EDITH SIMON was in every sense an extraordinary artist. She left a legacy of 850 paintings, drawings, sculptures, and what she called scalpel paintings which defied any easy categorisation because of their basic three-dimensional nature.

She was the author of 17 books as a novelist, biographer, and historian, published by the likes of Wiedenfeld and Nicholson, Cassel, Doubleday, Hodder and Stoughton, Bodley Head, and Putnam. She could have quite easily rested content with her undoubted gifts as a writer to express her wide-ranging, incisive views on the human condition.

However, she also embarked on a career as a painter and sculptor, experimenting with all sorts of materials and techniques by drawing and painting in pen and ink, pencil, watercolour, oil paint and, most effectively, with a scalpel. She also experimented with various materials to make sculpture with a mixture of resin and bronze, as well as fibreglass and resin together with aluminium.

As a schoolgirl, her gifts for draughtsmanship led to her drawings being used as illustrations in Berlin newspapers.

Born in 1917, she was the daughter of Walter and Grete Simon who had lived and worked comfortably in Berlin, running a family business making clothes. Her father had fought for Germany in the First World War as an artillery officer, but despite his war wounds and his heroic war record, he knew he would not be acceptable in the Nazi Germany he lived to see coming into being.

His life story was a classic example of countless German Jewish families who were obliged to leave Germany. They settled in London in 1932 where, aged 16, Edith Simon continued the art studies she had begun in Berlin.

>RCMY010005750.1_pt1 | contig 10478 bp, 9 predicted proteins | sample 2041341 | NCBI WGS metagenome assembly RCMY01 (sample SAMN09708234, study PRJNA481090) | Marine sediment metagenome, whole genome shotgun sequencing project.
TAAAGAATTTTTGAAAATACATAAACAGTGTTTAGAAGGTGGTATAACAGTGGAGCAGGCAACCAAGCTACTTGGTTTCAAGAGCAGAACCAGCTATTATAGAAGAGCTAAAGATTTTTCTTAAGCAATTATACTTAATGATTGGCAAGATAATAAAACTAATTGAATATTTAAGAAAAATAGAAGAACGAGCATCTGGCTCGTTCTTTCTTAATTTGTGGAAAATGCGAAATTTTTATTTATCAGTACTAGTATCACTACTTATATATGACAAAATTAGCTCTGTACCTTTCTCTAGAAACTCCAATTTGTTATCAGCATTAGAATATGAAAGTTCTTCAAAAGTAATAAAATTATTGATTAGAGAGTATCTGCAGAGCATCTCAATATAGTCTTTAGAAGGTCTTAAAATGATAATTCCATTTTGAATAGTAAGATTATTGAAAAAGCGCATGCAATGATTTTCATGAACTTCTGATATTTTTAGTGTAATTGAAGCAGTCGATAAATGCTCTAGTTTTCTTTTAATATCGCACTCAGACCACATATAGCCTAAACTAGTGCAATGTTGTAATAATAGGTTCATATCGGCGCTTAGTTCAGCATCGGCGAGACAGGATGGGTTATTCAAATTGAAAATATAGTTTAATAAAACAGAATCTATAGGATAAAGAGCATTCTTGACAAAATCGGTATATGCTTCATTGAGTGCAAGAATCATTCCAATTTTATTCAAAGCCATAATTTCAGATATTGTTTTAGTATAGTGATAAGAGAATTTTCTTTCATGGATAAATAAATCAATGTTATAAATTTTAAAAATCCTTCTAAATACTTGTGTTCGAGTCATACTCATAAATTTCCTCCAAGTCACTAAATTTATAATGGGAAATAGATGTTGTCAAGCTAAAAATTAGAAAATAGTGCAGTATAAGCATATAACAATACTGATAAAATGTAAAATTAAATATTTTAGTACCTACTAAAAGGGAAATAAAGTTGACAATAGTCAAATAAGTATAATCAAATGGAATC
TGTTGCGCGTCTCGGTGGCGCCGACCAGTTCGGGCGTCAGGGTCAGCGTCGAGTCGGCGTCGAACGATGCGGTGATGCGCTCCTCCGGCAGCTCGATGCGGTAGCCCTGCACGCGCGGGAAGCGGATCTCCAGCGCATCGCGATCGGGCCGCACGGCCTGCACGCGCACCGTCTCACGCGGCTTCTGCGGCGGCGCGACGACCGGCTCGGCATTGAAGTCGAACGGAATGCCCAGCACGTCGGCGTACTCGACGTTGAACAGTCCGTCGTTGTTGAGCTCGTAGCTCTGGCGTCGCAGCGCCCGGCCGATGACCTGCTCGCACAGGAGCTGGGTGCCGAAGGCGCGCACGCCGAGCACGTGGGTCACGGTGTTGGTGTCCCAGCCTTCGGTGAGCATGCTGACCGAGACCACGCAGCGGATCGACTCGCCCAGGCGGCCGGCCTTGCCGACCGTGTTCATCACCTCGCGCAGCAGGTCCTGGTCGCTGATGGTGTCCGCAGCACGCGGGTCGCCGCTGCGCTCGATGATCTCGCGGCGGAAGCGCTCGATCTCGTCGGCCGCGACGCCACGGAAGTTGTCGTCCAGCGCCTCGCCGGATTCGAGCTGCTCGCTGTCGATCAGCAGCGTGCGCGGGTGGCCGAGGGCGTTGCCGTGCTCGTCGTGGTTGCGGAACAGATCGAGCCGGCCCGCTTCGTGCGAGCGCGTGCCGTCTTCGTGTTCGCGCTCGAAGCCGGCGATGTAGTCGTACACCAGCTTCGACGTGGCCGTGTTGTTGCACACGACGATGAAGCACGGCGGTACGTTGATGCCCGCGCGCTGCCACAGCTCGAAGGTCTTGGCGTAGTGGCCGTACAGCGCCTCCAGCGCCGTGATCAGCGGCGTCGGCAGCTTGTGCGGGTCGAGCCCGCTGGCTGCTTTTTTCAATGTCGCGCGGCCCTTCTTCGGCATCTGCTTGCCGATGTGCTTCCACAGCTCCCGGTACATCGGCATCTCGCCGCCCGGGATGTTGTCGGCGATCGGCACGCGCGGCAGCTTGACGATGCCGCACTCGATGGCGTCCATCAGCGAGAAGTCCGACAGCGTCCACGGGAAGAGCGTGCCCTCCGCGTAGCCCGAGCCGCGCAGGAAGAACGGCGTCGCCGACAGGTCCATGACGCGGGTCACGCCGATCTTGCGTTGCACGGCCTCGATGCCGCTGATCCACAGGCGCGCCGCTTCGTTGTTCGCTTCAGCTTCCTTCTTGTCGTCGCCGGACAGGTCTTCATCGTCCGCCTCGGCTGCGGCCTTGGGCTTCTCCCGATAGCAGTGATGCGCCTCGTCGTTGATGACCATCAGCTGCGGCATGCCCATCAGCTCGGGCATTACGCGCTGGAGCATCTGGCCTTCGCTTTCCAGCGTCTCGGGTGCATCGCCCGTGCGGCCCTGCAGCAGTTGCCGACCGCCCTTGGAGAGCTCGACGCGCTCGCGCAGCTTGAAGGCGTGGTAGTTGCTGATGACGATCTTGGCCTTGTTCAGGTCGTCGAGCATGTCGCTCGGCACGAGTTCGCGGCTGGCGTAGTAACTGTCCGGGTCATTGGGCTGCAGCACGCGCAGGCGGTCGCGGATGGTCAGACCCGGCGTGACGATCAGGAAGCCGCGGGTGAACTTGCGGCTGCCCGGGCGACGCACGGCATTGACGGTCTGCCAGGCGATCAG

She attended the Slade and Central schools of art. Her early career as an artist was short-lived when her interest in designing and illustrating books led her to consider a career as a writer. In 1937, she wrote and illustrated a book for children, Somersaults and Strange Company, and, soon after, she used her fluency in both English and German to translate Arthur Koestler's novel The Gladiators.

This experience prompted her to become a novelist, and she earned good reviews with her first novel which was inspired by the life of Moses. It was a tragedy that during a war-time air raid the warehouse in which the whole edition was stored was consumed by fire. Undaunted, she then wrote two more novels, Biting the Blue Finger in 1942, and Wings Deceive in 1944.

In 1942, at a party in south London, she met the scientist, Eric Reeve, and their subsequent marriage gave her the benefit of more than six decades of happily married life. In 1946, Eric Reeve was invited to work, as part of a new team of geneticists, in Moreton Hall in Edinburgh. This led him to be invited to continue his work at Edinburgh University. So it was that they were to spend the rest of their married life in Scotland.

Edith Simon thus began her life in Edinburgh as a successful novelist with her career firmly established in London. In the 1950s, she was able to concentrate on other novels. The Piebald Standard, published in 1959, was based on the history of the Knights Templar. Then she turned her attention to two biographies - one in 1962 was entitled Luther Alive. This was followed by The Making of Frederick The Great.

It says much for her gifts as a historian that this biography is still in popular use now that it is translated into German. Her biographical writings attracted the attention of the editors of Horizon Books in New York when they decided to publish The Makers of Modern Thought, and she was placed among a splendid company of writers including Jacob Bronowski, Anthony Burgess, and Corelli Barnett.